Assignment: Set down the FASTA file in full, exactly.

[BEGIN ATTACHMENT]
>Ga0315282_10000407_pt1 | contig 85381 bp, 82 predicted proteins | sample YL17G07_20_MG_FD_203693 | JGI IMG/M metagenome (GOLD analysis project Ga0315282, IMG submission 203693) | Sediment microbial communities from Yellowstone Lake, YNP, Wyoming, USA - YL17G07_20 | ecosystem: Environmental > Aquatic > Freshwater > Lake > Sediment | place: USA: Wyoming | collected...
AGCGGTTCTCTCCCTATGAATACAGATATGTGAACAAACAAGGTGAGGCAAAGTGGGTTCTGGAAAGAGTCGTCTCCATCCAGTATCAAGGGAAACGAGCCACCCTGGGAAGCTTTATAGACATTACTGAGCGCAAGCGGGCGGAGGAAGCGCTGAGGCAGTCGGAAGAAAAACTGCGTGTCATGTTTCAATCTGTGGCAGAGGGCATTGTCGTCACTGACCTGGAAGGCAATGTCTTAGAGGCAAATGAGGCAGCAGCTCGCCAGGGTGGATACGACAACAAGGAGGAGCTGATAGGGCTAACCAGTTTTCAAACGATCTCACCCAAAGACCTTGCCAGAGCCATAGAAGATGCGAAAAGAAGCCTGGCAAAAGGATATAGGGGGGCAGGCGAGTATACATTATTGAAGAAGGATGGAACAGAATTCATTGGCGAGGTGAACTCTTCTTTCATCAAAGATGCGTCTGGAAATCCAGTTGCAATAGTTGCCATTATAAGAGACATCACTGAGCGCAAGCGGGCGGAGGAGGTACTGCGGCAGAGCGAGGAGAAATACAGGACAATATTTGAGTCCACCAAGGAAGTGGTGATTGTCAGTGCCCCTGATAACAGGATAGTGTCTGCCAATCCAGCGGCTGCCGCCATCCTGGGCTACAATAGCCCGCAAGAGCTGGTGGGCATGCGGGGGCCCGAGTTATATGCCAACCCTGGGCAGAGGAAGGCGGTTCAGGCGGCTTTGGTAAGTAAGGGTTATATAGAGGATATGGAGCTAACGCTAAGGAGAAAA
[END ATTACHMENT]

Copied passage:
>Ga0315282_10000407_pt1 | contig 85381 bp, 82 predicted proteins | sample YL17G07_20_MG_FD_203693 | JGI IMG/M metagenome (GOLD analysis project Ga0315282, IMG submission 203693) | Sediment microbial communities from Yellowstone Lake, YNP, Wyoming, USA - YL17G07_20 | ecosystem: Environmental > Aquatic > Freshwater > Lake > Sediment | place: USA: Wyoming | collected...
AGCGGTTCTCTCCCTATGAATACAGATATGTGAACAAACAAGGTGAGGCAAAGTGGGTTCTGGAAAGAGTCGTCTCCATCCAGTATCAAGGGAAACGAGCCACCCTGGGAAGCTTTATAGACATTACTGAGCGCAAGCGGGCGGAGGAAGCGCTGAGGCAGTCGGAAGAAAAACTGCGTGTCATGTTTCAATCTGTGGCAGAGGGCATTGTCGTCACTGACCTGGAAGGCAATGTCTTAGAGGCAAATGAGGCAGCAGCTCGCCAGGGTGGATACGACAACAAGGAGGAGCTGATAGGGCTAACCAGTTTTCAAACGATCTCACCCAAAGACCTTGCCAGAGCCATAGAAGATGCGAAAAGAAGCCTGGCAAAAGGATATAGGGGGGCAGGCGAGTATACATTATTGAAGAAGGATGGAACAGAATTCATTGGCGAGGTGAACTCTTCTTTCATCAAAGATGCGTCTGGAAATCCAGTTGCAATAGTTGCCATTATAAGAGACATCACTGAGCGCAAGCGGGCGGAGGAGGTACTGCGGCAGAGCGAGGAGAAATACAGGACAATATTTGAGTCCACCAAGGAAGTGGTGATTGTCAGTGCCCCTGATAACAGGATAGTGTCTGCCAATCCAGCGGCTGCCGCCATCCTGGGCTACAATAGCCCGCAAGAGCTGGTGGGCATGCGGGGGCCCGAGTTATATGCCAACCCTGGGCAGAGGAAGGCGGTTCAGGCGGCTTTGGTAAGTAAGGGTTATATAGAGGATATGGAGCTAACGCTAAGGAGAAAA